As a writer and MFA graduate, I’ve spent a fair amount of my precious time listening to feedback in workshops and groups. Now, usually you can take something away from that feedback, especially if you are smart and have surrounded yourself with writers who are equally smart. But once in a while… UGH.
So this article from Buzzfeed make me snort out Coke Zero all over my computer.
See the stone cold look Jane is giving Tim? Oh yeah, I’ve been there, Jane. We’ve all been there.
When you’re done, check out my notes services to ensure it doesn’t happen again! (sorry for the shameless plug)
If Jane Austen Got Feedback From Some Guy In A Writing Workshop
by Shannon Reed via Buzzfeed
I don’t usually read chick lit, but I didn’t hate reading this draft of your novel, which you’re calling Pride and Prejudice. I really liked the part where Elizabeth and her aunt and uncle went on a road trip, which reminded me of Chaucer’s Canterbury Tales (also about a road trip — check it out!). Anyway, good job. I do have a couple of notes to share, in the spirit of constructive criticism.
So, a big question I have is “Why?” Why does Elizabeth do the things she does? Why does Mr. Darcy do the things he does? Why does Mrs. Bennet do the things she does? Have you read Hamlet? I feel like you could really learn something from how Shakespeare (the author) has Hamlet tell readers why he’s doing the things he does.
Another problem I noticed: Mr. Wickham (great name, by the way, evoking both a strong but flexible plant, and an earthly, bestial pig) is in the army, but you don’t make use of that. What if Mr. Wickham, instead of just being sort of a scoundrel (Again: why?), is a scoundrel because he’s suffering from his experiences in the war? (Which war, btw?) That way he could tell Elizabeth about it, and we would be able to see that she’s not just an independent young woman, but also a really good listener. He could tell some jokes, too, to liven up the mood, and show that Elizabeth has a good sense of humor. This could be the middle section of the book, like five or six chapters in there.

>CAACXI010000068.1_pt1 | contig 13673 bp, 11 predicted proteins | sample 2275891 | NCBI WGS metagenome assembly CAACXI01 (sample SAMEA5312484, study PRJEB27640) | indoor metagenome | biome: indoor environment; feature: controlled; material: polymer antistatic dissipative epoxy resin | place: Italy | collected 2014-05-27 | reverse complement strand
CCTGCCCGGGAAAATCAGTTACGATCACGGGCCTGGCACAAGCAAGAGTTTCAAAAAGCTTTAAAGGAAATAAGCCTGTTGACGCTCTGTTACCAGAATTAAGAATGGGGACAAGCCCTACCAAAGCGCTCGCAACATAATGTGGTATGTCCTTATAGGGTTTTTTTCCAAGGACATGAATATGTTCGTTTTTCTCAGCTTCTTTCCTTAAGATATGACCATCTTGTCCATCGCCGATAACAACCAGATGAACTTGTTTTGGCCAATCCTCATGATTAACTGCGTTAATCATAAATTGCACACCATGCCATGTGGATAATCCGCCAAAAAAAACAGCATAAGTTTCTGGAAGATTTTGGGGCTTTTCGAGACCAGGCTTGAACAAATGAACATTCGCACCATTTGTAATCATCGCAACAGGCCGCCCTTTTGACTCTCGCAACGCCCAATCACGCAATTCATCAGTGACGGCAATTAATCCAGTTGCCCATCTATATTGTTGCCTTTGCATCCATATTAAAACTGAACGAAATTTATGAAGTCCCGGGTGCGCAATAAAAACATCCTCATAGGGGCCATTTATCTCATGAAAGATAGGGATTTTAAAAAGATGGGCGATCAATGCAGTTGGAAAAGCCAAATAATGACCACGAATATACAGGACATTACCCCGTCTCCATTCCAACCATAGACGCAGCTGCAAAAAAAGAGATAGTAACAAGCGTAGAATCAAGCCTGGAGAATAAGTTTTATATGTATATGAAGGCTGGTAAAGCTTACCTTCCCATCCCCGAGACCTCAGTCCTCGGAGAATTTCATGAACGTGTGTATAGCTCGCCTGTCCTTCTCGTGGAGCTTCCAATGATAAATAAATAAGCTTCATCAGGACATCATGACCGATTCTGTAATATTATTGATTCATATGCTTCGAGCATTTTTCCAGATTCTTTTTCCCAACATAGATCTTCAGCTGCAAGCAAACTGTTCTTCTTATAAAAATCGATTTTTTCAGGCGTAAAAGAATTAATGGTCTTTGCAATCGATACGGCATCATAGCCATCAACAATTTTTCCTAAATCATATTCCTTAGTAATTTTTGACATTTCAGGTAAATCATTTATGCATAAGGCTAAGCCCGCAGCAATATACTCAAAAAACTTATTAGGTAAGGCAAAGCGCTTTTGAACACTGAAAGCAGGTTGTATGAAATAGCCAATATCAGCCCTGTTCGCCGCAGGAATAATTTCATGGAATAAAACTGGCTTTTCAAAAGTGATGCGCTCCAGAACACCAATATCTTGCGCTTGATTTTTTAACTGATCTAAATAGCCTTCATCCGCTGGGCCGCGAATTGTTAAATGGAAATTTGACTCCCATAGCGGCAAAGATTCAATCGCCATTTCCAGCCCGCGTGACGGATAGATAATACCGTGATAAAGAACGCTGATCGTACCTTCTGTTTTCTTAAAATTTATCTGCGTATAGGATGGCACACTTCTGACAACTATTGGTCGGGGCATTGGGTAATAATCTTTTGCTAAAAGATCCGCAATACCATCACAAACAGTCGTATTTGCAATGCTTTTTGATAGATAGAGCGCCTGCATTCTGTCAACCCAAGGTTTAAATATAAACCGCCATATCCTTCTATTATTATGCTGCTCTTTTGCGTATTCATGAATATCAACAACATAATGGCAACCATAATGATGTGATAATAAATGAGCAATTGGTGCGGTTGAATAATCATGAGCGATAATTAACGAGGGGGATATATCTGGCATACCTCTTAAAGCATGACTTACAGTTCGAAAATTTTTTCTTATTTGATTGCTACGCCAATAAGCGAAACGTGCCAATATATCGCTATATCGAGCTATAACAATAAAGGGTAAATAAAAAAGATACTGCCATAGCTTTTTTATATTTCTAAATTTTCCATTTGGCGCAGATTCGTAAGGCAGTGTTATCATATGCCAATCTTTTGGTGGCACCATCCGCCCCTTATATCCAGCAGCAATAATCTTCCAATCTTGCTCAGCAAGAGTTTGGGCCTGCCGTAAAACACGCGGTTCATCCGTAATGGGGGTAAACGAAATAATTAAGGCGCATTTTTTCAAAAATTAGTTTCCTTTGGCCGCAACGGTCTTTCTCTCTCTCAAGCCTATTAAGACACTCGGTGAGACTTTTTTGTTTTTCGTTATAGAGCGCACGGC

Also, why five sisters? How about just two? Combine Jane and Kitty. Or, better, make one of the sisters a brother (named “Jim,” maybe?), and then he could be the narrator who mentions his sisters from time to time! Like Hamlet!
While I’m on the sisters, is it just me, or does everyone treat Kitty really badly? Personally, I want to say “Huzzah!” to Kitty, and it’s annoying that everyone else — literally everyone else — wants to hold her back. Even you, I think— and, sorry, don’t mean to hit too close to home here, but… I’m just saying that I would totally court Kitty. She’s got a great sense of humor. But anyway, if you change her to Jim, problem solved!
A few other concerns: Mrs. Bennett is annoying, and you don’t have any people of color. Also, there aren’t a lot of men in this book. Only about the same number as there are women. I was thinking that what you could do is have Mrs. Bennett be dying, but give her a black best friend. Like Othello? (Have you read it? It’s also by Shakespeare, fwiw.) The Othello character could be her butler, maybe? There you go: three problems solved. You’re welcome!
I don’t know if you noticed this, but there’s a lot about hair ribbons here. Did you mean to do that? Maybe you could develop them into a kind of motif throughout, the way Shakespeare uses a skull in Hamlet? Maybe, when Mrs. Bennet is dying, she could ask to hold a hair ribbon? And Othello the butler could bring it to her, and tell her a story, or, better yet, get Wickham in there to tell her about the war. Oh! Perfect: just have Wickham, Jim and Othello talk about the war, while Mrs. Bennet lies unconscious in the background, holding a ribbon.
What do you think about Jim, Othello, and Wickham: Brothers in Arms as a title instead of Pride and Prejudice?
Anyway, while this isn’t something I would pick up on my own to read, I still enjoyed it more than I thought I would. Thanks for letting me take a look, and let me know if you need any more help with it.